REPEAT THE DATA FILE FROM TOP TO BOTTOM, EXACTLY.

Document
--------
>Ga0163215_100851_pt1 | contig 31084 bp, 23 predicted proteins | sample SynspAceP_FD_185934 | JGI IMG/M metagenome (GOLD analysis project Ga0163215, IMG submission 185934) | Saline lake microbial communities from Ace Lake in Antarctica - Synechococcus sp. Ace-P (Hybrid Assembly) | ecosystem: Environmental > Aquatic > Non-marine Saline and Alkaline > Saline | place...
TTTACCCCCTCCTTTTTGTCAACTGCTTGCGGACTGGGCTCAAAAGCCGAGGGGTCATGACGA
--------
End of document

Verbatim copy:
>Ga0163215_100851_pt1 | contig 31084 bp, 23 predicted proteins | sample SynspAceP_FD_185934 | JGI IMG/M metagenome (GOLD analysis project Ga0163215, IMG submission 185934) | Saline lake microbial communities from Ace Lake in Antarctica - Synechococcus sp. Ace-P (Hybrid Assembly) | ecosystem: Environmental > Aquatic > Non-marine Saline and Alkaline > Saline | place...
TTTACCCCCTCCTTTTTGTCAACTGCTTGCGGACTGGGCTCAAAAGCCGAGGGGTCATGACGA